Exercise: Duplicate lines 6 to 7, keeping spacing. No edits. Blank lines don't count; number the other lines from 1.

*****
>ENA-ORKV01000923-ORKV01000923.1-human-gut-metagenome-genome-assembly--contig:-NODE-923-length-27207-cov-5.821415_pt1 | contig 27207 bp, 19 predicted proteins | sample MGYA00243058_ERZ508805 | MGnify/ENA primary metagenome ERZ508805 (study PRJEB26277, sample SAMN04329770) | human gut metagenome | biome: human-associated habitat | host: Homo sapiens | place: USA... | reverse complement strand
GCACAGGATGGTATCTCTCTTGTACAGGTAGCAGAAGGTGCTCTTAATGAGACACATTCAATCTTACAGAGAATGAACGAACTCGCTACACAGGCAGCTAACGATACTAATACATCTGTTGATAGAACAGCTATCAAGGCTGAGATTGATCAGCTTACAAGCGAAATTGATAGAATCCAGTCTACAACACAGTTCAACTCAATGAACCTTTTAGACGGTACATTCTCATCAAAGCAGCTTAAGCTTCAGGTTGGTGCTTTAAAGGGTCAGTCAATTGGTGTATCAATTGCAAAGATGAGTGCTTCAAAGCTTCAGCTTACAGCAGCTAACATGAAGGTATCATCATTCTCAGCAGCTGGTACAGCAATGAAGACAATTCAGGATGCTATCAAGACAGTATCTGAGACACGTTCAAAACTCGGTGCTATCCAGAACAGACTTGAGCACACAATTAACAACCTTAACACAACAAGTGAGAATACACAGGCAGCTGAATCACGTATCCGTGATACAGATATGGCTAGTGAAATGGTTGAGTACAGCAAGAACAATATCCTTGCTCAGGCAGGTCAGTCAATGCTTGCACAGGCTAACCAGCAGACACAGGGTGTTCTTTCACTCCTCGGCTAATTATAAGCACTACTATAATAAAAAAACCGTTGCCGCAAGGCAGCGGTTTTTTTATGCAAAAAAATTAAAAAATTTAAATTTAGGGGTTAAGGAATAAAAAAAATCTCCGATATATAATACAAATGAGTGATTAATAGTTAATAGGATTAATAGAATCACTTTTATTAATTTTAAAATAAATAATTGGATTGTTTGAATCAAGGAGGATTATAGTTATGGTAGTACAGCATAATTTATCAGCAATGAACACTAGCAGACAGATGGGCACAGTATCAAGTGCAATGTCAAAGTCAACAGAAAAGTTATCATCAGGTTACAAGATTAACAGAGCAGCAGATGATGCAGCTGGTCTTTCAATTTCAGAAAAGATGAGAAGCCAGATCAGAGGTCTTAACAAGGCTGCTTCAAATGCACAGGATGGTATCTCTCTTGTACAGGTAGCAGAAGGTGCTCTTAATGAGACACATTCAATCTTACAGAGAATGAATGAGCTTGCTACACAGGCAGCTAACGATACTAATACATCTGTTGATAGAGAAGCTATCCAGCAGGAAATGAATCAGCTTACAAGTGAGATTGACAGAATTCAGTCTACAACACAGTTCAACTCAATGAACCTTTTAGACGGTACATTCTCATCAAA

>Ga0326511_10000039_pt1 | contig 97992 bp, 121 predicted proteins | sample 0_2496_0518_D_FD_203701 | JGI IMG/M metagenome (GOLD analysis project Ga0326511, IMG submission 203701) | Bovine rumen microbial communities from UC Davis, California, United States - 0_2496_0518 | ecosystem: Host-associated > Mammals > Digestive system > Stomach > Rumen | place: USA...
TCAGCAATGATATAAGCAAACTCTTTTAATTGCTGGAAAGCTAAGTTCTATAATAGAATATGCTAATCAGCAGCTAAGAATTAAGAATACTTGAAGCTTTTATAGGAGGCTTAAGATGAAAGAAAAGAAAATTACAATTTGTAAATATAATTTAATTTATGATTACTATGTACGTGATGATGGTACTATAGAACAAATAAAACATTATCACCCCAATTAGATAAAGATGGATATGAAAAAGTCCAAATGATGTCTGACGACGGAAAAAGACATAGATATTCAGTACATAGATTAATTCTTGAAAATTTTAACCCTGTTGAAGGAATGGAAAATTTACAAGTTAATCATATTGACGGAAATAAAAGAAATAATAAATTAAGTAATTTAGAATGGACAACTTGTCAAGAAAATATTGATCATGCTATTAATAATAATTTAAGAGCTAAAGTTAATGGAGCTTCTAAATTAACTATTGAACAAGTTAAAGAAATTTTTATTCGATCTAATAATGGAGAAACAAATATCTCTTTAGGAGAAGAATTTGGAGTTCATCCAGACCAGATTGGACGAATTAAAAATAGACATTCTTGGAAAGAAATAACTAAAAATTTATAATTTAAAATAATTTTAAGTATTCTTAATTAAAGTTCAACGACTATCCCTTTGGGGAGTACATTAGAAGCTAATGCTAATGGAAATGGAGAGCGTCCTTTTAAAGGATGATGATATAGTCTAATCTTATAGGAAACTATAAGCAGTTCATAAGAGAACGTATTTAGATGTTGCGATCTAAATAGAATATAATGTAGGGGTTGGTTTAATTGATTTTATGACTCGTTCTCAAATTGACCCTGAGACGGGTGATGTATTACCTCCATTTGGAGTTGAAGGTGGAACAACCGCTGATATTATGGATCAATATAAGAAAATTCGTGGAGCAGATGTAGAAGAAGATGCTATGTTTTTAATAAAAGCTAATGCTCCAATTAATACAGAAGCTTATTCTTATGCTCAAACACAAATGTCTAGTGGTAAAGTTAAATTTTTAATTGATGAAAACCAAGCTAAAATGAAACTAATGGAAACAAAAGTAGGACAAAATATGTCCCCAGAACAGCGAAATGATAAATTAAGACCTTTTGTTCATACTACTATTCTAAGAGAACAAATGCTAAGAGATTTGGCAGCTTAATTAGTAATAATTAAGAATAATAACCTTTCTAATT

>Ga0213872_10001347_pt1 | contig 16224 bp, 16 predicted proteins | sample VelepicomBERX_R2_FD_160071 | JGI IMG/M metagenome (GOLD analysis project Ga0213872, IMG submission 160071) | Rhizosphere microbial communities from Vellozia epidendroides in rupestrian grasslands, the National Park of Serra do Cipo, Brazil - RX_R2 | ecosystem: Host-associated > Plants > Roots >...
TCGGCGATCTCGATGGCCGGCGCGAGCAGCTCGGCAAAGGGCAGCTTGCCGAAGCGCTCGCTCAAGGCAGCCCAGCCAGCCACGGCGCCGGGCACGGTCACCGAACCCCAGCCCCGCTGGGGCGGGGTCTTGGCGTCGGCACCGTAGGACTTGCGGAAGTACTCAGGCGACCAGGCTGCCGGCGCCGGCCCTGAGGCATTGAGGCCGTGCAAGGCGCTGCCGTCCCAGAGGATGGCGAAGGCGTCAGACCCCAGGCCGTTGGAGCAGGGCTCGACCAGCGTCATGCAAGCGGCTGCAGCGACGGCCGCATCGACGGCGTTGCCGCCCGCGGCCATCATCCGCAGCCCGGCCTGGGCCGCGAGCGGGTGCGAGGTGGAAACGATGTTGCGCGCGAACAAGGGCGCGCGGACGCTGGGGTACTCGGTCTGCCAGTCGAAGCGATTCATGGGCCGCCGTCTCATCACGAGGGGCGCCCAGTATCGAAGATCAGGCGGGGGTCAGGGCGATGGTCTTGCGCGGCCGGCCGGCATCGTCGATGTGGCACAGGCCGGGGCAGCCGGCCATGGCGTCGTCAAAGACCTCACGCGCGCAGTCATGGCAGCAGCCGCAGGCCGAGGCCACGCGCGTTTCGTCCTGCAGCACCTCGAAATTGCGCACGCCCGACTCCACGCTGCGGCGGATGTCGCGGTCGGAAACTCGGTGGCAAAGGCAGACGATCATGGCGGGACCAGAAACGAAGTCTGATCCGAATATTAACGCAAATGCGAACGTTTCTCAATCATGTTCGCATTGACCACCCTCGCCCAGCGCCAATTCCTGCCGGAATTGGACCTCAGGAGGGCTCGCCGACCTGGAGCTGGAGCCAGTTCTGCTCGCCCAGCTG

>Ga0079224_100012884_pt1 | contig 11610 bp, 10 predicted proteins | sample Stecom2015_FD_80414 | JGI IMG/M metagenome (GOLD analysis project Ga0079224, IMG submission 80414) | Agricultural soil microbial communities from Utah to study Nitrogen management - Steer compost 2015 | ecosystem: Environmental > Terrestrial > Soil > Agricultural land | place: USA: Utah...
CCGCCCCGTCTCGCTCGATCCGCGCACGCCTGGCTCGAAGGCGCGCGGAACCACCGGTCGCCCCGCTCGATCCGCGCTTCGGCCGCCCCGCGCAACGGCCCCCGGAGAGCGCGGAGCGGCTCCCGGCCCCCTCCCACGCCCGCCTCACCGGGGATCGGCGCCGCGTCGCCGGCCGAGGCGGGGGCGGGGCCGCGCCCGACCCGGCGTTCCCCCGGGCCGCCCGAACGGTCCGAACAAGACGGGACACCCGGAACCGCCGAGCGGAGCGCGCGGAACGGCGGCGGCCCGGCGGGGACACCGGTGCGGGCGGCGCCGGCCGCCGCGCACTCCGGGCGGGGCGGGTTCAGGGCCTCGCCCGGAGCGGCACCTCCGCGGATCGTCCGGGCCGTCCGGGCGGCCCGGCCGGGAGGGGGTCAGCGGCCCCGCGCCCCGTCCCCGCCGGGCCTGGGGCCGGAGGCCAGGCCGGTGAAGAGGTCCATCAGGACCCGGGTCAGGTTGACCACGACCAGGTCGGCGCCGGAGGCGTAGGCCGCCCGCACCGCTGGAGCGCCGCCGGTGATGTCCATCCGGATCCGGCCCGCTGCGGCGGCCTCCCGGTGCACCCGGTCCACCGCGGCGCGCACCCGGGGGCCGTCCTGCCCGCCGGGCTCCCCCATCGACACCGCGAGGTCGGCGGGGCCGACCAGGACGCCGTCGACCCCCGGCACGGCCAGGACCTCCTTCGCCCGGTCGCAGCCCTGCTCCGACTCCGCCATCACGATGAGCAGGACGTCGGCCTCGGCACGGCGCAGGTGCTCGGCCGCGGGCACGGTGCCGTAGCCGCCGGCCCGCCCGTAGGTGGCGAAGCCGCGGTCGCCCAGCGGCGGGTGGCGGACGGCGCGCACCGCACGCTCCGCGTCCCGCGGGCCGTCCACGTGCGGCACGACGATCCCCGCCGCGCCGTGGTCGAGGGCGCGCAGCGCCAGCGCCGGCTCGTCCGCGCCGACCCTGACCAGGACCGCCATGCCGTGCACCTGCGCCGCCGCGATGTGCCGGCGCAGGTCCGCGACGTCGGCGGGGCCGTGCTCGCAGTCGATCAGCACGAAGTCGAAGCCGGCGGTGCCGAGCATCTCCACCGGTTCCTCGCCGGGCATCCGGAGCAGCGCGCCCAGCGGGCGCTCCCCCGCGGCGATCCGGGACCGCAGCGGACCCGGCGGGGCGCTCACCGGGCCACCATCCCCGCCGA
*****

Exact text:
TCGGCGATCTCGATGGCCGGCGCGAGCAGCTCGGCAAAGGGCAGCTTGCCGAAGCGCTCGCTCAAGGCAGCCCAGCCAGCCACGGCGCCGGGCACGGTCACCGAACCCCAGCCCCGCTGGGGCGGGGTCTTGGCGTCGGCACCGTAGGACTTGCGGAAGTACTCAGGCGACCAGGCTGCCGGCGCCGGCCCTGAGGCATTGAGGCCGTGCAAGGCGCTGCCGTCCCAGAGGATGGCGAAGGCGTCAGACCCCAGGCCGTTGGAGCAGGGCTCGACCAGCGTCATGCAAGCGGCTGCAGCGACGGCCGCATCGACGGCGTTGCCGCCCGCGGCCATCATCCGCAGCCCGGCCTGGGCCGCGAGCGGGTGCGAGGTGGAAACGATGTTGCGCGCGAACAAGGGCGCGCGGACGCTGGGGTACTCGGTCTGCCAGTCGAAGCGATTCATGGGCCGCCGTCTCATCACGAGGGGCGCCCAGTATCGAAGATCAGGCGGGGGTCAGGGCGATGGTCTTGCGCGGCCGGCCGGCATCGTCGATGTGGCACAGGCCGGGGCAGCCGGCCATGGCGTCGTCAAAGACCTCACGCGCGCAGTCATGGCAGCAGCCGCAGGCCGAGGCCACGCGCGTTTCGTCCTGCAGCACCTCGAAATTGCGCACGCCCGACTCCACGCTGCGGCGGATGTCGCGGTCGGAAACTCGGTGGCAAAGGCAGACGATCATGGCGGGACCAGAAACGAAGTCTGATCCGAATATTAACGCAAATGCGAACGTTTCTCAATCATGTTCGCATTGACCACCCTCGCCCAGCGCCAATTCCTGCCGGAATTGGACCTCAGGAGGGCTCGCCGACCTGGAGCTGGAGCCAGTTCTGCTCGCCCAGCTG

>Ga0079224_100012884_pt1 | contig 11610 bp, 10 predicted proteins | sample Stecom2015_FD_80414 | JGI IMG/M metagenome (GOLD analysis project Ga0079224, IMG submission 80414) | Agricultural soil microbial communities from Utah to study Nitrogen management - Steer compost 2015 | ecosystem: Environmental > Terrestrial > Soil > Agricultural land | place: USA: Utah...